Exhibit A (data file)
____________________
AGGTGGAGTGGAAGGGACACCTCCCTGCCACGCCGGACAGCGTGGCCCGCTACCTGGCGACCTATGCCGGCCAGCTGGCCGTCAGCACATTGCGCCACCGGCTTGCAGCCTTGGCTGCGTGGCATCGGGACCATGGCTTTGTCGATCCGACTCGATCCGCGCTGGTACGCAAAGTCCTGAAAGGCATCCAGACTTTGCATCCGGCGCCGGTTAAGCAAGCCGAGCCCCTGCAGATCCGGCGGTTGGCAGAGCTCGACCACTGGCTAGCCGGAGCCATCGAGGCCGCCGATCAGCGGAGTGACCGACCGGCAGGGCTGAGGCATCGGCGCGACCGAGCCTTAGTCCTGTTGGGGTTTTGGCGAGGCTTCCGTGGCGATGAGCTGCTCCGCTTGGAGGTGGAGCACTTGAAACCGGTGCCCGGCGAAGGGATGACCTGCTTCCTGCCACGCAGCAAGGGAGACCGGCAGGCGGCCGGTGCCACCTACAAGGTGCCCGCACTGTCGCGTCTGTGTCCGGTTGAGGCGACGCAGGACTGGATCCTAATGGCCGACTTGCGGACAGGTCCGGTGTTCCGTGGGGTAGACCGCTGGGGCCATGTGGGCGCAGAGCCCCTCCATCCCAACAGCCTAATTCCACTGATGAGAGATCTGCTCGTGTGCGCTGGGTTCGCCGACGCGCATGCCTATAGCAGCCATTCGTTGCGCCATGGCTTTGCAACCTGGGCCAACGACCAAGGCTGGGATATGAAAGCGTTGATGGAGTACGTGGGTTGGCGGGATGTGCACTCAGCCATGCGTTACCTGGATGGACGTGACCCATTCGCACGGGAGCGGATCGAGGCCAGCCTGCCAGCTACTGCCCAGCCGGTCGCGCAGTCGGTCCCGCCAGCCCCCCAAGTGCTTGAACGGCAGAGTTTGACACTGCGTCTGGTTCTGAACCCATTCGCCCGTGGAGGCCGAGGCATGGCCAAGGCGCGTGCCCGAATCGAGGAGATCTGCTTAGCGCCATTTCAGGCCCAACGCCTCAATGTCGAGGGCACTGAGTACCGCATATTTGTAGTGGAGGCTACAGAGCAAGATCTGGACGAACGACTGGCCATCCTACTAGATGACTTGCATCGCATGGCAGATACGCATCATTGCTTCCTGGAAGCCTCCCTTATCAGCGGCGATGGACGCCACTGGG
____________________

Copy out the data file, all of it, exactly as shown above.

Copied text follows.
AGGTGGAGTGGAAGGGACACCTCCCTGCCACGCCGGACAGCGTGGCCCGCTACCTGGCGACCTATGCCGGCCAGCTGGCCGTCAGCACATTGCGCCACCGGCTTGCAGCCTTGGCTGCGTGGCATCGGGACCATGGCTTTGTCGATCCGACTCGATCCGCGCTGGTACGCAAAGTCCTGAAAGGCATCCAGACTTTGCATCCGGCGCCGGTTAAGCAAGCCGAGCCCCTGCAGATCCGGCGGTTGGCAGAGCTCGACCACTGGCTAGCCGGAGCCATCGAGGCCGCCGATCAGCGGAGTGACCGACCGGCAGGGCTGAGGCATCGGCGCGACCGAGCCTTAGTCCTGTTGGGGTTTTGGCGAGGCTTCCGTGGCGATGAGCTGCTCCGCTTGGAGGTGGAGCACTTGAAACCGGTGCCCGGCGAAGGGATGACCTGCTTCCTGCCACGCAGCAAGGGAGACCGGCAGGCGGCCGGTGCCACCTACAAGGTGCCCGCACTGTCGCGTCTGTGTCCGGTTGAGGCGACGCAGGACTGGATCCTAATGGCCGACTTGCGGACAGGTCCGGTGTTCCGTGGGGTAGACCGCTGGGGCCATGTGGGCGCAGAGCCCCTCCATCCCAACAGCCTAATTCCACTGATGAGAGATCTGCTCGTGTGCGCTGGGTTCGCCGACGCGCATGCCTATAGCAGCCATTCGTTGCGCCATGGCTTTGCAACCTGGGCCAACGACCAAGGCTGGGATATGAAAGCGTTGATGGAGTACGTGGGTTGGCGGGATGTGCACTCAGCCATGCGTTACCTGGATGGACGTGACCCATTCGCACGGGAGCGGATCGAGGCCAGCCTGCCAGCTACTGCCCAGCCGGTCGCGCAGTCGGTCCCGCCAGCCCCCCAAGTGCTTGAACGGCAGAGTTTGACACTGCGTCTGGTTCTGAACCCATTCGCCCGTGGAGGCCGAGGCATGGCCAAGGCGCGTGCCCGAATCGAGGAGATCTGCTTAGCGCCATTTCAGGCCCAACGCCTCAATGTCGAGGGCACTGAGTACCGCATATTTGTAGTGGAGGCTACAGAGCAAGATCTGGACGAACGACTGGCCATCCTACTAGATGACTTGCATCGCATGGCAGATACGCATCATTGCTTCCTGGAAGCCTCCCTTATCAGCGGCGATGGACGCCACTGGG